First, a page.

[First posted on Goodreads on 12/8/17]
Trigger warnings (for the book): sexual abuse, emotional abuse, suicide attempt, racism
Five stars! 😍
OH. MY. GOSH.
I literally started reading this book yesterday and finished it today. It was that good. I’m still in awe and crying about how amazing this book was. :’)
Kiko Himura has always had a hard time saying exactly what she’s thinking. With a mother who makes her feel unremarkable and a half-Japanese heritage she doesn’t quite understand, Kiko prefers to keep her head down, certain that once she makes it into her dream art school, Prism, her real life will begin.
But then Kiko doesn’t get into Prism, at the same time her abusive uncle moves back in with her family. So when she receives an invitation from her childhood friend to leave her small town and tour art schools on the west coast, Kiko jumps at the opportunity in spite of the anxieties and fears that attempt to hold her back. And now that she is finally free to be her own person outside the constricting walls of her home life, Kiko learns life-changing truths about herself, her past, and how to be brave.
I’ve never related SO much to a fictional character in my life! But this is it, folks. Kiko Himura. Main character of Starfish. She’s half-white and half-Asian (Japanese). She suffers from social anxiety and family problems (specifically her narcissistic and emotionally abusive mother). Although I do not have anxiety and family problems as bad as Kiko, I could still relate A LOT to her feelings and struggles. Whenever I’m out in public, I’m always nervous about and extremely aware of how I’m acting and how I look to other people. I feel anxious that I’m not doing the right thing. I care so much about what other people think of me, at the expense of my own feelings, even though I know I shouldn’t do that to myself. Akemi Dawn Bowman portrayed Kiko’s social anxiety so well in this book. I felt exactly as she did at the beginning, and I was so happy for her as she grew stronger and happier throughout the book. I could also relate to Kiko in that she wasn’t really close with her brothers at all. Her family was broken, and I can understand why.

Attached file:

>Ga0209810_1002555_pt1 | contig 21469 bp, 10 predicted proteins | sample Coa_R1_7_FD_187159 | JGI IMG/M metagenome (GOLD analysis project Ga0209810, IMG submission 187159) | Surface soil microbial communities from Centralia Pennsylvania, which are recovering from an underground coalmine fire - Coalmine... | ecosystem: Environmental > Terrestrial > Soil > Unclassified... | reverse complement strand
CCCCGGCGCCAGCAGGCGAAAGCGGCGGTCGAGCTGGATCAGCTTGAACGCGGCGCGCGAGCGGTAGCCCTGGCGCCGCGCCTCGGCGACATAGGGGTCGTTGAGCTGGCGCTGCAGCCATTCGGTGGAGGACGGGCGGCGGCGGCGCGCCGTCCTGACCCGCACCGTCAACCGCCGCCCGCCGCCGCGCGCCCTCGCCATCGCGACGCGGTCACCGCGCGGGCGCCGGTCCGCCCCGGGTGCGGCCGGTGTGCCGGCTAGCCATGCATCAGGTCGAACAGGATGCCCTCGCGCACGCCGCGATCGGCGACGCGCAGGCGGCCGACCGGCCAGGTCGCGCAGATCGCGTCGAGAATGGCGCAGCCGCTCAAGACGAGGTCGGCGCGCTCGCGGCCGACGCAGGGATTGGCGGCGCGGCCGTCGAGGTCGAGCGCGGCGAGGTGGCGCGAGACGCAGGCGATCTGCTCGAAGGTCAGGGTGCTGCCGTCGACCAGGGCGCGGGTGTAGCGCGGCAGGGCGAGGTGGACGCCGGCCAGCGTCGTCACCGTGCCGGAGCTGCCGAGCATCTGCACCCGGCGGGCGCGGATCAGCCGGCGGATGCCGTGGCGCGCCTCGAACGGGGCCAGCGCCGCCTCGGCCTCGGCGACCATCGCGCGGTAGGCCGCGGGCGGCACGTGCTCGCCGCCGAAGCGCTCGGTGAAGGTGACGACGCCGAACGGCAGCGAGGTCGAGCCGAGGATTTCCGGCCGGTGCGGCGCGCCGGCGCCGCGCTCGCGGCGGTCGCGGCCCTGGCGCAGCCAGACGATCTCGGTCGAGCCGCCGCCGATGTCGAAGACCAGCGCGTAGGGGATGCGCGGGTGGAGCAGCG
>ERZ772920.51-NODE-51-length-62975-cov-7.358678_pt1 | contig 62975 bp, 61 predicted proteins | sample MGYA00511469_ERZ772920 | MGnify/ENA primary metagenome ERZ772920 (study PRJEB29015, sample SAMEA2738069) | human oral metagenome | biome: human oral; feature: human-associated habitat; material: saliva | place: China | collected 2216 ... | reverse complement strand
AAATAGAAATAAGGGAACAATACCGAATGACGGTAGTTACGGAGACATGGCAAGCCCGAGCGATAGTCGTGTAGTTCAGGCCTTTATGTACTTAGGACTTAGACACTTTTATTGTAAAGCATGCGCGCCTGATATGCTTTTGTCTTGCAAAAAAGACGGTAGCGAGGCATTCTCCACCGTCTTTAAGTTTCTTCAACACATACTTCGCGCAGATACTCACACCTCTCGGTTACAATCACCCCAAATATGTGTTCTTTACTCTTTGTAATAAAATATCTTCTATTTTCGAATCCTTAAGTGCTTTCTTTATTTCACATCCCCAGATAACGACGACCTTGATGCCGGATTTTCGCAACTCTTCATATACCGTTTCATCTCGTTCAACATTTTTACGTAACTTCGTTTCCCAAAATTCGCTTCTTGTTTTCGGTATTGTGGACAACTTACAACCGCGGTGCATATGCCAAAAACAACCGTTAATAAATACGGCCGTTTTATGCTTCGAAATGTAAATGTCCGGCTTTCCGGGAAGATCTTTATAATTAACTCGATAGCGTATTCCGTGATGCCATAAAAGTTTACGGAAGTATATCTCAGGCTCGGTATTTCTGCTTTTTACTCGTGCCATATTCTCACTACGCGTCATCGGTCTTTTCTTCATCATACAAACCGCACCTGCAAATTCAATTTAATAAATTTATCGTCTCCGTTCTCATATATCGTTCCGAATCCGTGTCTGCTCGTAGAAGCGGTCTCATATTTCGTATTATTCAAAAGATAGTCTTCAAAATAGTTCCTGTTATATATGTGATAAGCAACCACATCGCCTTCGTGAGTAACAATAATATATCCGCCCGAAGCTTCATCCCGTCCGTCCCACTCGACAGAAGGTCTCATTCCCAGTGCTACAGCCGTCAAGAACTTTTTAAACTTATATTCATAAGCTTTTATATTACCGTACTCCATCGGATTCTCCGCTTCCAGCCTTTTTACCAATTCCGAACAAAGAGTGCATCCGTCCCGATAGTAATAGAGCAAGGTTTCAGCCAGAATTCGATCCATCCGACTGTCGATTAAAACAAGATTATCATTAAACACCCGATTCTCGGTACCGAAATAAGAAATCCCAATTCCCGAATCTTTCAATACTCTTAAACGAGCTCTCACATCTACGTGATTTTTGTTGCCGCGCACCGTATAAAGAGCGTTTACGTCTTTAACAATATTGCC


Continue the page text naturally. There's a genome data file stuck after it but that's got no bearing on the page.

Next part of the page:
Part of the reason I love this book is definitely because of how much I could relate to Kiko. Not only could I understand her social anxieties, I could understand her feeling of not belonging because of her Japanese culture. I’m Asian myself, living in the United States. There have been several occasions where I have felt out of place, left out, like I don’t belong. I don’t feel like I completely belong in American culture or in my Chinese culture. Sometimes I feel like I’m “too Chinese” and other times I feel “too American.” Likewise, in Starfish, Kiko’s mom further reinforced Kiko’s feelings of not belonging; her mom was extremely racist against the Japanese and Asians in general. Her mom was just absolutely toxic to her. I sympathized with Kiko so much on that part, because I can’t imagine having your own family, your own mother, being against half of who you are.
I loved the part on page 330 when Kiko finally stood up to her mother and said EXACTLY what she wanted to say! I was so happy; I literally started cheering. 😀
Also, I love Hiroshi Matsumoto. He is such a wonderful and amazing character. That is all. 🙂
This book was so emotional and so good. I can’t recommend this book enough. Amazing, three-dimensional characters, beautiful writing, and more. This book will forever be one of my favorites. ❤